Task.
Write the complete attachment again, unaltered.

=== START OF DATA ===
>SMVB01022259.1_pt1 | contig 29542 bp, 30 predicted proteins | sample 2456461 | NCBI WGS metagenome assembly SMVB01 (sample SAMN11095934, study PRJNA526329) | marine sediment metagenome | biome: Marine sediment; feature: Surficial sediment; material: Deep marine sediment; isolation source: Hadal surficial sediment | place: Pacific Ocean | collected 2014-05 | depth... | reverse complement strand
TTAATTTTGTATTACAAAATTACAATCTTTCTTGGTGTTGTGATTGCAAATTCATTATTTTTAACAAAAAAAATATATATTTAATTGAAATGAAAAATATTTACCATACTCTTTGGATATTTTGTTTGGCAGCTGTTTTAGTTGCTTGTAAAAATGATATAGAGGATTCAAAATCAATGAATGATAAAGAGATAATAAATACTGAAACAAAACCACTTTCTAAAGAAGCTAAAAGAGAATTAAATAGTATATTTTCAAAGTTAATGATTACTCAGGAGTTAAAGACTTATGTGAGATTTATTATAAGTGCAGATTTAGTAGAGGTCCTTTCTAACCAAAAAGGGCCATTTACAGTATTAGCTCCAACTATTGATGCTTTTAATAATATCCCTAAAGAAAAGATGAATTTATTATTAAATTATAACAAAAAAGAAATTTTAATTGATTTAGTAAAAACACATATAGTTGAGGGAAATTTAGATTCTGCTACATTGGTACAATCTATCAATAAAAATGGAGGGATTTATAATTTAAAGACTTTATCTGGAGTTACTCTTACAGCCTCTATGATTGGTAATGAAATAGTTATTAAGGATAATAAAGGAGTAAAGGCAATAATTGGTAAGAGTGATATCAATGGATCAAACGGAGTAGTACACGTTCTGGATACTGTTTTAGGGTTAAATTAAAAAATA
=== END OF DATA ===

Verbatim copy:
>SMVB01022259.1_pt1 | contig 29542 bp, 30 predicted proteins | sample 2456461 | NCBI WGS metagenome assembly SMVB01 (sample SAMN11095934, study PRJNA526329) | marine sediment metagenome | biome: Marine sediment; feature: Surficial sediment; material: Deep marine sediment; isolation source: Hadal surficial sediment | place: Pacific Ocean | collected 2014-05 | depth... | reverse complement strand
TTAATTTTGTATTACAAAATTACAATCTTTCTTGGTGTTGTGATTGCAAATTCATTATTTTTAACAAAAAAAATATATATTTAATTGAAATGAAAAATATTTACCATACTCTTTGGATATTTTGTTTGGCAGCTGTTTTAGTTGCTTGTAAAAATGATATAGAGGATTCAAAATCAATGAATGATAAAGAGATAATAAATACTGAAACAAAACCACTTTCTAAAGAAGCTAAAAGAGAATTAAATAGTATATTTTCAAAGTTAATGATTACTCAGGAGTTAAAGACTTATGTGAGATTTATTATAAGTGCAGATTTAGTAGAGGTCCTTTCTAACCAAAAAGGGCCATTTACAGTATTAGCTCCAACTATTGATGCTTTTAATAATATCCCTAAAGAAAAGATGAATTTATTATTAAATTATAACAAAAAAGAAATTTTAATTGATTTAGTAAAAACACATATAGTTGAGGGAAATTTAGATTCTGCTACATTGGTACAATCTATCAATAAAAATGGAGGGATTTATAATTTAAAGACTTTATCTGGAGTTACTCTTACAGCCTCTATGATTGGTAATGAAATAGTTATTAAGGATAATAAAGGAGTAAAGGCAATAATTGGTAAGAGTGATATCAATGGATCAAACGGAGTAGTACACGTTCTGGATACTGTTTTAGGGTTAAATTAAAAAATA